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gloominess, in her friend, which elicited from her numberless acts of kindness, the result of friendship in its purest character. What, indeed, may have been the circumstances of Eustace, even conjecture has not developed ; although every attempt which delicacy and politeness permitted, had been employed to discover: it was fully evident to the searching eye and sensitive solicitude of Laura, they had been of a rough and destructive character; and that was sufficient with her, to produce a strong desire in her mind to serve him. Retiring, as Eustace was in his general habits, and cold and distant as were even his civilities, if he possessed any, still he was far from being indifferent to the kind sympathies of the attentive Laura; and as he became gradually acquainted with her history, he felt no less a measure of sympathy for her, and a desire to alleviate her sorrows, than she had experienced towards himself,

Time rolled on, and every passing period rendered the interviews of Eustace and Laura more pleasurable to each. Eustace became a favourite with her father, and a frequent visitor at their retired dwelling. Friendship of the purest, most disinterested, and lofty kind, possessed each of them; and in the exercise of that sacred feeling, they strove to advance each other's best interests. Kind solicitudes for the mutual welfare of each other, and their endeavours to promote it, were not uselessly employed. The advice and exhortations of Eustace were rendered salutary to the mind of Laura, while the counsel and kindness of Laura did not become less beneficial to Eustace. In their experience, the imaginings of the poet found the substance it had airily conceived of, while the cold and insincere formalities of professing friends, might have been fired by its contemplation, or made to blush at its comparison.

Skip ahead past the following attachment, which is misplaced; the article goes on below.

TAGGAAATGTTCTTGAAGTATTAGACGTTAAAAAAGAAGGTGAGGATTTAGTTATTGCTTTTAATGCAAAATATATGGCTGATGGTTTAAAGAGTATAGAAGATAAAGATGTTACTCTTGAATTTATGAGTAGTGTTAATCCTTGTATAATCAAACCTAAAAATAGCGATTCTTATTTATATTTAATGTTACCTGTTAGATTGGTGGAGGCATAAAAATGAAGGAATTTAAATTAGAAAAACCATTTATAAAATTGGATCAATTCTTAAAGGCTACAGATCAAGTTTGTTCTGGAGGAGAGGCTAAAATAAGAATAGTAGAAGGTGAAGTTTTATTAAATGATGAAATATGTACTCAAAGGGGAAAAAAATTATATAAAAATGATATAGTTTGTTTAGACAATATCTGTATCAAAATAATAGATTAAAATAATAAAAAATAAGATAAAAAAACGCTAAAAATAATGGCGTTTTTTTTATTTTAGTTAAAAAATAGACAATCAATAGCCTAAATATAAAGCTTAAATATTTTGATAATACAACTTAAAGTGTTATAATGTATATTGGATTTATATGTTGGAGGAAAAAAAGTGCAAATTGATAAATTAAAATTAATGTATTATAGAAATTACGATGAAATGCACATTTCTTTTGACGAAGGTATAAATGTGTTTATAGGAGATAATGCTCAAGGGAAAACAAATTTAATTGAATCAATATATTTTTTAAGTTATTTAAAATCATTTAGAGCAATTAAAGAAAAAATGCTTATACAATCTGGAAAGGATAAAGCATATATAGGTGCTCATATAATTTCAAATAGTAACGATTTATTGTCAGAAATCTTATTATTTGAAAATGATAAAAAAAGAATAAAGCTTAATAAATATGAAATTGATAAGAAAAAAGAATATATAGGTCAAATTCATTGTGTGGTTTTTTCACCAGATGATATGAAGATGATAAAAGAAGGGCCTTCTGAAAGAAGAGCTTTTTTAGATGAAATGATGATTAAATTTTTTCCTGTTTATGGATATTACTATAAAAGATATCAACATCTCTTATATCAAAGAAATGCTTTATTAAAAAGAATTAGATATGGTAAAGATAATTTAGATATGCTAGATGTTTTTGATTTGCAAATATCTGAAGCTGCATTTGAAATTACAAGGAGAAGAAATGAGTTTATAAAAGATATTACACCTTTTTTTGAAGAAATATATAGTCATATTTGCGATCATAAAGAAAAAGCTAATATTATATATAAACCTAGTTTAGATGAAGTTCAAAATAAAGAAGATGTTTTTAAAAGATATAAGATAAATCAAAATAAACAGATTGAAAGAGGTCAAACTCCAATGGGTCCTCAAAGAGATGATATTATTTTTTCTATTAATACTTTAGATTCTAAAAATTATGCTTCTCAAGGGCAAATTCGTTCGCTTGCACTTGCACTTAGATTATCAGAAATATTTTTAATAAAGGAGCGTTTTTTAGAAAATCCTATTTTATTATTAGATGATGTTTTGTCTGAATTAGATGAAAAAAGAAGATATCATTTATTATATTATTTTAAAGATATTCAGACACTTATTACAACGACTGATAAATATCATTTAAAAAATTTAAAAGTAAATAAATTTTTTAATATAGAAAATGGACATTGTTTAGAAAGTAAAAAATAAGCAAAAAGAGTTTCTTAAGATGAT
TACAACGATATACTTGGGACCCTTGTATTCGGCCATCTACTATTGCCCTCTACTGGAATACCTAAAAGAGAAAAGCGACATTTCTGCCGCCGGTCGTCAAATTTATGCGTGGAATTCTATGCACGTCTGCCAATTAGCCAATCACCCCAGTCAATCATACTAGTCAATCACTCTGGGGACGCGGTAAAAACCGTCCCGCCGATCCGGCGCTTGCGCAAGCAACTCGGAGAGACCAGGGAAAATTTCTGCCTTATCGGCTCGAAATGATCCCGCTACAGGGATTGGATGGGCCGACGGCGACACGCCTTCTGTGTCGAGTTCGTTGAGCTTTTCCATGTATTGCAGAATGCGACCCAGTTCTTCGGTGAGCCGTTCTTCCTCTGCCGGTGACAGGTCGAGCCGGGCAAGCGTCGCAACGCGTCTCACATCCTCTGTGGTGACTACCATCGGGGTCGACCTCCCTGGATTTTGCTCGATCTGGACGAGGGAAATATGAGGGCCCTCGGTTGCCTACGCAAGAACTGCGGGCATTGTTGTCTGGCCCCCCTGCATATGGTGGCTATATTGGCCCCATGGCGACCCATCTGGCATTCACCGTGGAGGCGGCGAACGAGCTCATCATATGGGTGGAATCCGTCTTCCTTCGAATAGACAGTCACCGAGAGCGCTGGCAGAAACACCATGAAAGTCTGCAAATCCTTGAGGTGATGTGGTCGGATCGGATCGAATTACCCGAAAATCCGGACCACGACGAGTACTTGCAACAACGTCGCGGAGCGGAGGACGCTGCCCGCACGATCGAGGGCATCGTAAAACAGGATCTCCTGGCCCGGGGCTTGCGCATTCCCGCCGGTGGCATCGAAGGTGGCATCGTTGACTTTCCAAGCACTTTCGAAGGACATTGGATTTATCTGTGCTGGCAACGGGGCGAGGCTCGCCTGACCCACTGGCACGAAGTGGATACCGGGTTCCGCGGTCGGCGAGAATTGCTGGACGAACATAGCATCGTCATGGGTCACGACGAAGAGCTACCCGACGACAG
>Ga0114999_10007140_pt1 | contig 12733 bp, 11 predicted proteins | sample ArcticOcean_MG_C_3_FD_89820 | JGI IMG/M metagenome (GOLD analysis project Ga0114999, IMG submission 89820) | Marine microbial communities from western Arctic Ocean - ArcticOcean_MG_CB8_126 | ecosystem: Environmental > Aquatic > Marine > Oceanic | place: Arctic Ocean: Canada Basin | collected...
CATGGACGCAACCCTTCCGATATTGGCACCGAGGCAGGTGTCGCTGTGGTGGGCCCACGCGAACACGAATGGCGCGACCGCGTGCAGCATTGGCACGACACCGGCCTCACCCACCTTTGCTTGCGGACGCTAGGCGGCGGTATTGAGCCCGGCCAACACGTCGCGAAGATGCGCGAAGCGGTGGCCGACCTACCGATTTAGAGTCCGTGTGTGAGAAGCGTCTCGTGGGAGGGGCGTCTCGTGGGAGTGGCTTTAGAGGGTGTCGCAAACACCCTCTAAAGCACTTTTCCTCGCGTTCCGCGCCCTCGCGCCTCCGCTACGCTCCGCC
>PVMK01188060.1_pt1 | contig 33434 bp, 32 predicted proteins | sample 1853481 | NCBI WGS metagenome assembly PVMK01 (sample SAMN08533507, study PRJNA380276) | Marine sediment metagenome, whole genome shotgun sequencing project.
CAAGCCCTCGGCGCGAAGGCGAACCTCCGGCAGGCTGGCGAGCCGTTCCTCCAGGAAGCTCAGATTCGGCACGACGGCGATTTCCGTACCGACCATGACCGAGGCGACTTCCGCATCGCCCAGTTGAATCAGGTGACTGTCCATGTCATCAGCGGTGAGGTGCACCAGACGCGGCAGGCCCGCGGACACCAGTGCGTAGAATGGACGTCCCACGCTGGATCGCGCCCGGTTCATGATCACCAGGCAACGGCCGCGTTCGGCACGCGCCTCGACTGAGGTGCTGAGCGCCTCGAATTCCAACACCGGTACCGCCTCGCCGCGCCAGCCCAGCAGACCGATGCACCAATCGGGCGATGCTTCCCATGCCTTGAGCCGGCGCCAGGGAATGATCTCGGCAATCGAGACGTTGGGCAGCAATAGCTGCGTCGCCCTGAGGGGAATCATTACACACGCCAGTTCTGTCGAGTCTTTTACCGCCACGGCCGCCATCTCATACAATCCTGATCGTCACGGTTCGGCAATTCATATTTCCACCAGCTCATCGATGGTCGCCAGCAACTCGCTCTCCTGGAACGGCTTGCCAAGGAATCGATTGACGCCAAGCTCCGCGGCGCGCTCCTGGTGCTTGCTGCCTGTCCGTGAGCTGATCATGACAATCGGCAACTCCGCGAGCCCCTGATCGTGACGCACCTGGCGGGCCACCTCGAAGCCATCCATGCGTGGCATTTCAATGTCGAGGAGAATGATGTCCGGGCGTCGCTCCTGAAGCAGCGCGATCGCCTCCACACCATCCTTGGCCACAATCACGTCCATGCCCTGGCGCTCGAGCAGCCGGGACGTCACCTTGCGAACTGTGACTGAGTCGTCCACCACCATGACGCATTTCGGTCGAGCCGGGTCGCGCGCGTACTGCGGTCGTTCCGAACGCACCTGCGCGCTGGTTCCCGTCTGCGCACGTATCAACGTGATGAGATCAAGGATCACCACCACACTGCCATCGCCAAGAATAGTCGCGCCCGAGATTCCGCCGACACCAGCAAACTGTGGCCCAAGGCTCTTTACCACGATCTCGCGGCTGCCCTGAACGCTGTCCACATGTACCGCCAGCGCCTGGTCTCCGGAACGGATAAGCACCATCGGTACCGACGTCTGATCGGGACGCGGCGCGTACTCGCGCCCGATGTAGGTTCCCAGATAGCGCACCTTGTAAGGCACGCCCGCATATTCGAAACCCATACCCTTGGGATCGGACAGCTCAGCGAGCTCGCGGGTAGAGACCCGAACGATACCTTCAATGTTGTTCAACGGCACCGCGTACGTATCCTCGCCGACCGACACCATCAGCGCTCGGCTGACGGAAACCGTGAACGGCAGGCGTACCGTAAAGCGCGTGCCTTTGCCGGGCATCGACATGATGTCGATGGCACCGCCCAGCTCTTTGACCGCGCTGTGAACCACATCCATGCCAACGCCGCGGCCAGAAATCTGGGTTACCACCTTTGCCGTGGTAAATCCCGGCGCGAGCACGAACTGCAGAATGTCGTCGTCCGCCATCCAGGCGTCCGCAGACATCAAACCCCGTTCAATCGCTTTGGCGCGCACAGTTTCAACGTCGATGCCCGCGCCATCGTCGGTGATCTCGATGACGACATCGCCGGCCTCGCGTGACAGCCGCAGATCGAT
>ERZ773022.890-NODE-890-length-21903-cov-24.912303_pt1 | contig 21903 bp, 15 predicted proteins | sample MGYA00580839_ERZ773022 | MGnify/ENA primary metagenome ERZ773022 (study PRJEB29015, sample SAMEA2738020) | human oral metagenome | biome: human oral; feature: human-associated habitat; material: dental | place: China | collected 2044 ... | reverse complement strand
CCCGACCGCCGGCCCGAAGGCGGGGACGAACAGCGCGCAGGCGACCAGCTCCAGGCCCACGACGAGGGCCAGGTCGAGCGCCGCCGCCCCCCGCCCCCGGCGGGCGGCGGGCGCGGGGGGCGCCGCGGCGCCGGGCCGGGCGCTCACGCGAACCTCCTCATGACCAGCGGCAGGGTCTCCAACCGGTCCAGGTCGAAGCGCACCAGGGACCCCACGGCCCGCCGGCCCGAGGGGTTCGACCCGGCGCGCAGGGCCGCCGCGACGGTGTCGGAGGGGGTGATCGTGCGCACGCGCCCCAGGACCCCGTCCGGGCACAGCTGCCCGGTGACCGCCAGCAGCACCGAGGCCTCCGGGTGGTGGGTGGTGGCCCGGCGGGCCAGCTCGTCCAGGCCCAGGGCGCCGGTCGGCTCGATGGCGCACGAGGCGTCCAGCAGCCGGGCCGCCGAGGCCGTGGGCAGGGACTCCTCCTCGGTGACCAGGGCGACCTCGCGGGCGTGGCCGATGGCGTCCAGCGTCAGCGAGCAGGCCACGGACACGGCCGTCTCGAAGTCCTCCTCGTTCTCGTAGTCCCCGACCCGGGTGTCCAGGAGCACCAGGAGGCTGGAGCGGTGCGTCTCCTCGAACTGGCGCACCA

Time rolled on, and still their friendship grew, without either knowing, or even conceiving, that a softer passion might possibly succeed. If the thought might at any time occur to them, Laura believed it impossible on her own part; while Eustace even dreaded its existence. Each possessed, in the company of the other, all they wished to enjoy, and all they knew they could possess.

Laura had lately, in company with a young lady of her acquaintance, visited an interesting invalid, a few miles from home. For two years she had been gradually, but perceptibly, sinking; and now, was fast hastening to that home “where the wicked cease from troubling, and where the weary at rest."

A request had been made by her parents, through Laura's friend, that Eustace would likewise visit her : to this request he cheerfully consented; and, in company with the ladies, he walked to the house of affliction. It was a fine evening, toward the latter end of May, when the party set forth on their errand of Christian love ; and, as they walked onwards, the beauty of the scenery, the charms of nature, and the goodness of Him from whom cometh every good and every perfect gift, intermingled with remarks relative to piety, of an individual and practical character, occupied their thoughts, and furnished them with abundance of the most interesting matter for conversation, until they reached the house.